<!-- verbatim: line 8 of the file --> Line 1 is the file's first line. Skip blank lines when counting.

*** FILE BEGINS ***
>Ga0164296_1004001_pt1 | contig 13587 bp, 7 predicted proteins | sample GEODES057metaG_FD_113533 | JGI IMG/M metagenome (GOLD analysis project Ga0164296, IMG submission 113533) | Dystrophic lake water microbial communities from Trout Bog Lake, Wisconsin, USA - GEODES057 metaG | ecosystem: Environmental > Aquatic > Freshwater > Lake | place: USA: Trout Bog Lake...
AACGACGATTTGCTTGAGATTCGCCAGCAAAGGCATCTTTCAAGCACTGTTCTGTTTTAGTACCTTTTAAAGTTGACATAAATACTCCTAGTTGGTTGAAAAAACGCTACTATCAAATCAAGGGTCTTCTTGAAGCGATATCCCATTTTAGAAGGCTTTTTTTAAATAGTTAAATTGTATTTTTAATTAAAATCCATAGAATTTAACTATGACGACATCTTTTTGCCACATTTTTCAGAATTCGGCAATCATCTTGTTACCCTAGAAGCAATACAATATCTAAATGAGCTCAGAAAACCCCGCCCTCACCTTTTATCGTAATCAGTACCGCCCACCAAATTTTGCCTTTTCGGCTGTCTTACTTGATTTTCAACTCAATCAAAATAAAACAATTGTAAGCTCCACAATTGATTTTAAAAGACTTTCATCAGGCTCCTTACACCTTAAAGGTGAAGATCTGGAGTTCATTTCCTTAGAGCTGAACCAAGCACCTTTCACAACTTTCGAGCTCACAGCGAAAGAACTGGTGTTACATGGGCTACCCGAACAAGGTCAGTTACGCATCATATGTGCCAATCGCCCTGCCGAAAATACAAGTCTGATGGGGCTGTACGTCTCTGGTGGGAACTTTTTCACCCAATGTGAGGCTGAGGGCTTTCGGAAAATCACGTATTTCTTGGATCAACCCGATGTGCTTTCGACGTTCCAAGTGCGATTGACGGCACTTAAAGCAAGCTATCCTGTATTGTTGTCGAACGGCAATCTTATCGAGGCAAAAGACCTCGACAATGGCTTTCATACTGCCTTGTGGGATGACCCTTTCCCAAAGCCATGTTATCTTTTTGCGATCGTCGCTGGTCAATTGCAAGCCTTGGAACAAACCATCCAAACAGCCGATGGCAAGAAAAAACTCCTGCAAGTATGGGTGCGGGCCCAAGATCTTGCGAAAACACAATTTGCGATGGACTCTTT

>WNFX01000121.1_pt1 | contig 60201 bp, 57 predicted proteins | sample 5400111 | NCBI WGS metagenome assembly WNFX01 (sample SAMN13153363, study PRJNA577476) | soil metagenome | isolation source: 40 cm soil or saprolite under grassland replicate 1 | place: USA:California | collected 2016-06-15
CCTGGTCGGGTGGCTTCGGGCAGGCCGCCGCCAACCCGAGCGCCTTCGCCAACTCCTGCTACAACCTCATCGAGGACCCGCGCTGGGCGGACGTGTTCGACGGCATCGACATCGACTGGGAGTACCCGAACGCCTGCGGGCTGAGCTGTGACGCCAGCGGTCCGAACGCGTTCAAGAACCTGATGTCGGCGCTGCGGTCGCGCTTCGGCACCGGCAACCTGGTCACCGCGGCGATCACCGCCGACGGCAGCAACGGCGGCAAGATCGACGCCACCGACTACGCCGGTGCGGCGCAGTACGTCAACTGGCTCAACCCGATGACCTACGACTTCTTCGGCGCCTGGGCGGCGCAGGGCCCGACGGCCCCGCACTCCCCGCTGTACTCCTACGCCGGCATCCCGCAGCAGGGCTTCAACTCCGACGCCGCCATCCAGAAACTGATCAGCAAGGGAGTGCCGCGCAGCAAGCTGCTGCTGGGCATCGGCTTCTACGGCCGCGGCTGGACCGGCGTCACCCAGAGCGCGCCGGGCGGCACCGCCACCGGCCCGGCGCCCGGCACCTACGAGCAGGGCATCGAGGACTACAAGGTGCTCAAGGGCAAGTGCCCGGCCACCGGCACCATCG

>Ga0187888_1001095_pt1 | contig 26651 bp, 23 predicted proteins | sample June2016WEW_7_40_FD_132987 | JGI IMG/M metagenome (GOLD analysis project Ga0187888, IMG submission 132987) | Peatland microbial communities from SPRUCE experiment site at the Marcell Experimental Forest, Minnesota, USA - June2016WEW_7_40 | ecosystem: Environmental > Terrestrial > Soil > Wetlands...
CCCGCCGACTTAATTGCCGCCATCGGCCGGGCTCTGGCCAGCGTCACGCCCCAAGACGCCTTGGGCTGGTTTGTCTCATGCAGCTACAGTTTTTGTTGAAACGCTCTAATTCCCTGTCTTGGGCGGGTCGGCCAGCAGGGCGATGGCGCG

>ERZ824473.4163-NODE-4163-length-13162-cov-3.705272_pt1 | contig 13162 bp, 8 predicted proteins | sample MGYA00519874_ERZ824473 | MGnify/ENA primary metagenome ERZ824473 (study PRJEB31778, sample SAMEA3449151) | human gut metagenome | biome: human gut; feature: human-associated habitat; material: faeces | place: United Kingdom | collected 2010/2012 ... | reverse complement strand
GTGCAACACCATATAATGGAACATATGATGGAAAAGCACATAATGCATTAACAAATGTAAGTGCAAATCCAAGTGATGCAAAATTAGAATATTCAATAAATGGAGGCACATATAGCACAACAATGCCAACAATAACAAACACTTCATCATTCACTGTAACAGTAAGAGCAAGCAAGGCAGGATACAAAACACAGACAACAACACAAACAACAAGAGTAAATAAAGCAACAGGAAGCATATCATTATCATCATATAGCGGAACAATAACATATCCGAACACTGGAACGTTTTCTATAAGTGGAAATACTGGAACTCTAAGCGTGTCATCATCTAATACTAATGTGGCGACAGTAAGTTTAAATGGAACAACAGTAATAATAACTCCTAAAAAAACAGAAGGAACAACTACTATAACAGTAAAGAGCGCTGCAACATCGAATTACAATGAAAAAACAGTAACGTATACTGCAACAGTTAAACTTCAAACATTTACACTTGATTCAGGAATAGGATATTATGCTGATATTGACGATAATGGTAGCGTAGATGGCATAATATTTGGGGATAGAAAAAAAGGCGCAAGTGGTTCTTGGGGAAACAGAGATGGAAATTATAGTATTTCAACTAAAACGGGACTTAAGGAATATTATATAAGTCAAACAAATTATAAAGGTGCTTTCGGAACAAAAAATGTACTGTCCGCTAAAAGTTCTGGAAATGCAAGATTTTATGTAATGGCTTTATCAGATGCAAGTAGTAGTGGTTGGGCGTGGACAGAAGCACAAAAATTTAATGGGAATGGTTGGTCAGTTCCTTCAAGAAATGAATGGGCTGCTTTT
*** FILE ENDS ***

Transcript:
GTGCAACACCATATAATGGAACATATGATGGAAAAGCACATAATGCATTAACAAATGTAAGTGCAAATCCAAGTGATGCAAAATTAGAATATTCAATAAATGGAGGCACATATAGCACAACAATGCCAACAATAACAAACACTTCATCATTCACTGTAACAGTAAGAGCAAGCAAGGCAGGATACAAAACACAGACAACAACACAAACAACAAGAGTAAATAAAGCAACAGGAAGCATATCATTATCATCATATAGCGGAACAATAACATATCCGAACACTGGAACGTTTTCTATAAGTGGAAATACTGGAACTCTAAGCGTGTCATCATCTAATACTAATGTGGCGACAGTAAGTTTAAATGGAACAACAGTAATAATAACTCCTAAAAAAACAGAAGGAACAACTACTATAACAGTAAAGAGCGCTGCAACATCGAATTACAATGAAAAAACAGTAACGTATACTGCAACAGTTAAACTTCAAACATTTACACTTGATTCAGGAATAGGATATTATGCTGATATTGACGATAATGGTAGCGTAGATGGCATAATATTTGGGGATAGAAAAAAAGGCGCAAGTGGTTCTTGGGGAAACAGAGATGGAAATTATAGTATTTCAACTAAAACGGGACTTAAGGAATATTATATAAGTCAAACAAATTATAAAGGTGCTTTCGGAACAAAAAATGTACTGTCCGCTAAAAGTTCTGGAAATGCAAGATTTTATGTAATGGCTTTATCAGATGCAAGTAGTAGTGGTTGGGCGTGGACAGAAGCACAAAAATTTAATGGGAATGGTTGGTCAGTTCCTTCAAGAAATGAATGGGCTGCTTTT